You know how you feel when you lend your flaky friend some cash? That's basically how the world feels as lira falls, inflation rises, and the GDP slowdown continues in Turkey. But there's a debate about just how bad this is for the country. Economists Robin Brooks, Mark Bentley, and Paul McNamara weigh in a fairly spirited Twitter debate (well, you know, spirited for economists anyway).
Robin Brooks: It's not so bad
Brooks is the Managing Director of the International Institute of Finance (IIF) and isn't exceptionally worried about the overall economy. He points out that Turkey is rapidly getting back on track when it comes to repaying their debt (balance of payments) and that the world economy is strong enough to support the turnaround (unlike in 2008 when everyone was struggling). See chart from Twitter below:
It's true that last year's credit boom made the Turkish Lira vulnerable by widening the current account deficit. But the balance of payments is adjusting at lightning speed now, given the negative credit impulse underway. The fundamentals of the Lira are therefore improving fast. pic.twitter.com/fDFluwPDOc— Robin Brooks (@RobinBrooksIIF) August 18, 2018
Mark Bentley: Are you sure, Brooks?
Bentley is the ex-Turkey bureau chief and the current head of international investment news for Bloomberg. He argues that non-exporters have too much credit to support a major recession of the import economy (which he thinks is inevitable). He thinks Erdogan failed his Econ 101 final and is mistakenly placing Turkey’s financial future in an undeveloped export economy to fully cure their sick economy. See confusing text below:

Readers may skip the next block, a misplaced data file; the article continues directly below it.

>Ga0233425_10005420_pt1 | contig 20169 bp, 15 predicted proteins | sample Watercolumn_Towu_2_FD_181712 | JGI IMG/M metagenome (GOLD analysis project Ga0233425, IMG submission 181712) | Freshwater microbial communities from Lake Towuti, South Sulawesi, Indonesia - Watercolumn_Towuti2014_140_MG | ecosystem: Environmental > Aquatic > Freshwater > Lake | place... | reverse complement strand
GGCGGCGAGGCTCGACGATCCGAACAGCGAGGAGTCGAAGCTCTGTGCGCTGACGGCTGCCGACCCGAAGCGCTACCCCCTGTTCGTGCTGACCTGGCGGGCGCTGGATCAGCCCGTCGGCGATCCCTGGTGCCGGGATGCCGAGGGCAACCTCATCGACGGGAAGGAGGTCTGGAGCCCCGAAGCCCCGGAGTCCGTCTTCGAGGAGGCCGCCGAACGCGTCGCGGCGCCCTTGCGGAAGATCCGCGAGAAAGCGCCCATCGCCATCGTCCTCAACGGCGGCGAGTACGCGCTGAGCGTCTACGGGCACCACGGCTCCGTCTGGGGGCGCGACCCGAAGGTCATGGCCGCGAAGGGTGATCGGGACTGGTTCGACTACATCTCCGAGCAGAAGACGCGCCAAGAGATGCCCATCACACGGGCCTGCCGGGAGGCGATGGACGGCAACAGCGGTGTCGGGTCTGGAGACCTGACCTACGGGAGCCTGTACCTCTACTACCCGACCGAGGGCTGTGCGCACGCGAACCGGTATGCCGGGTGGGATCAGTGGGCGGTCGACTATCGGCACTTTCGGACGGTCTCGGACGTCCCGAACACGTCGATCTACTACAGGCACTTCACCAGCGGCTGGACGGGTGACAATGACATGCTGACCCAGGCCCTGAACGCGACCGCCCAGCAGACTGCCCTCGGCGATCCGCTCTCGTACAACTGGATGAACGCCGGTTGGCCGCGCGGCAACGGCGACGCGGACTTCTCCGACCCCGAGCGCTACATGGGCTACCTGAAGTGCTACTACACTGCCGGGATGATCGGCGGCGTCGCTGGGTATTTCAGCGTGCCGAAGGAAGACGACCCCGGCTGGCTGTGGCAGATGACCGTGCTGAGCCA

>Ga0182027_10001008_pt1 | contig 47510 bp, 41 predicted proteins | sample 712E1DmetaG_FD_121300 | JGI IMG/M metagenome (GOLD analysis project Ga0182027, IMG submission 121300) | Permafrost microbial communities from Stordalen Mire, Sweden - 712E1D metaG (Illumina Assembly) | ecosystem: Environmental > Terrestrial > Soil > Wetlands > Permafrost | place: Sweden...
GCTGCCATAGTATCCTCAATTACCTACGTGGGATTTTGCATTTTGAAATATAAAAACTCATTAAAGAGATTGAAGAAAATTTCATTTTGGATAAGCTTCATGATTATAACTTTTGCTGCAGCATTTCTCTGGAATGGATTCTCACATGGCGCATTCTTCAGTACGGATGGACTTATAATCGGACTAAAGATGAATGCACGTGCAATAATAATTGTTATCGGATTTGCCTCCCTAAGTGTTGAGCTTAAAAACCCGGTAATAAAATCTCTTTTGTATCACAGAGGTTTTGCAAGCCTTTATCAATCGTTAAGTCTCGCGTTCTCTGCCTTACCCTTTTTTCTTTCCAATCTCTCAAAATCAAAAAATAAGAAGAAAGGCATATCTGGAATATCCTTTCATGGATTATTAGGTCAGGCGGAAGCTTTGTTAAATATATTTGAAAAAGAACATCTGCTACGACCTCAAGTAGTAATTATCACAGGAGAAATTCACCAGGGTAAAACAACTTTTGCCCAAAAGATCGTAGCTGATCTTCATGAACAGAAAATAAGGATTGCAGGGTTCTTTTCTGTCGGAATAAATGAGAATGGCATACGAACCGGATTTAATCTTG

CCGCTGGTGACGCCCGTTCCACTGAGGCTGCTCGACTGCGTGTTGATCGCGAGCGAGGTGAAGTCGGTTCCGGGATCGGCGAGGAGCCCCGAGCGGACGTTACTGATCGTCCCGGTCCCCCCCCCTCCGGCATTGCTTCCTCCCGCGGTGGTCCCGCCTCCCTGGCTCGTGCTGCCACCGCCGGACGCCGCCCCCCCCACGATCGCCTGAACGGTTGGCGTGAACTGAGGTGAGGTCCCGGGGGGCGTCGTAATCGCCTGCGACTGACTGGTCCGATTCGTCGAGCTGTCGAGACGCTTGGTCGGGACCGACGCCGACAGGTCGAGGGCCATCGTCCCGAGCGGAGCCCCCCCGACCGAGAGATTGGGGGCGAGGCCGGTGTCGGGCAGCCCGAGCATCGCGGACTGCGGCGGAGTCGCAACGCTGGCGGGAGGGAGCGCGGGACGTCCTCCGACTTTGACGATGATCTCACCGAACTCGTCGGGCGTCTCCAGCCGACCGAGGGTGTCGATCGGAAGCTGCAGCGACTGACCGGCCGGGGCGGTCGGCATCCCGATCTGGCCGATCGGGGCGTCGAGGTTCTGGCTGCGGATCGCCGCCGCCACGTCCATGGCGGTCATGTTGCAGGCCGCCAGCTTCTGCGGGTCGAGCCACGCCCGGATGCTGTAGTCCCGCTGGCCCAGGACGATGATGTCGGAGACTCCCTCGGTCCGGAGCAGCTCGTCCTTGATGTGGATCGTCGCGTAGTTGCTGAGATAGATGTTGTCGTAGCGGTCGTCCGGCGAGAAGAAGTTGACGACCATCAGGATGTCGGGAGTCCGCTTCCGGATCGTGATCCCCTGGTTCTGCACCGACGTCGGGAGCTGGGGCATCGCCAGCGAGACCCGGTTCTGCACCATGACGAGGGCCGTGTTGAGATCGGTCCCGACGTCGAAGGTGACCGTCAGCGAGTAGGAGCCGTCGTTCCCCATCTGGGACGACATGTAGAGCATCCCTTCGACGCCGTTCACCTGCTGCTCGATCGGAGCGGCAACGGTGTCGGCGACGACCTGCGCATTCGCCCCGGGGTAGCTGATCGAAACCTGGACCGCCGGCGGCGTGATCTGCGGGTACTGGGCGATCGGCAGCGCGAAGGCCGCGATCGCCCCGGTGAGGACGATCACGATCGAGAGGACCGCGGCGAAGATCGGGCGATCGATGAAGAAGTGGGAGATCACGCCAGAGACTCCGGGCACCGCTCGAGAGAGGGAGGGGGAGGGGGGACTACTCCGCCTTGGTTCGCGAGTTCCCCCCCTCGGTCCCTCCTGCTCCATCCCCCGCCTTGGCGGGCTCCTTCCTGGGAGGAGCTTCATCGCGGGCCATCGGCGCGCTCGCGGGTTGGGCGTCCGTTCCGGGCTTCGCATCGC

Indeed. Banks/corporate debt come to mind. A surplus in Turkey means a recession as economy import-driven (70% of exports imported). Erdogan thinks mistakenly they can export their way out. With so much credit given to non-exporters (construction/energy) the picture looks bleak— Mark Bentley (@MarkABentley) August 20, 2018
Paul McNamara: I see both points
McNamara is an investment director at GAM Investments who understands where both economists are coming from. He doesn’t think the situations is as dire as Bentley, but he’s also not quite as optimistic as Brooks either. He points to other emerging economies in similar predicaments as evidence that Turkey is likely to recover, but he’s unsure how long it will take. See response to Brooks below:
Yep. All big current account corrections are primarily import collapses. But less sure than you that this isn’t going to be a Mexico or an Indonesia rather than something more benign (UK ‘92 for example)— Paul McNamara (@M_PaulMcNamara) August 18, 2018
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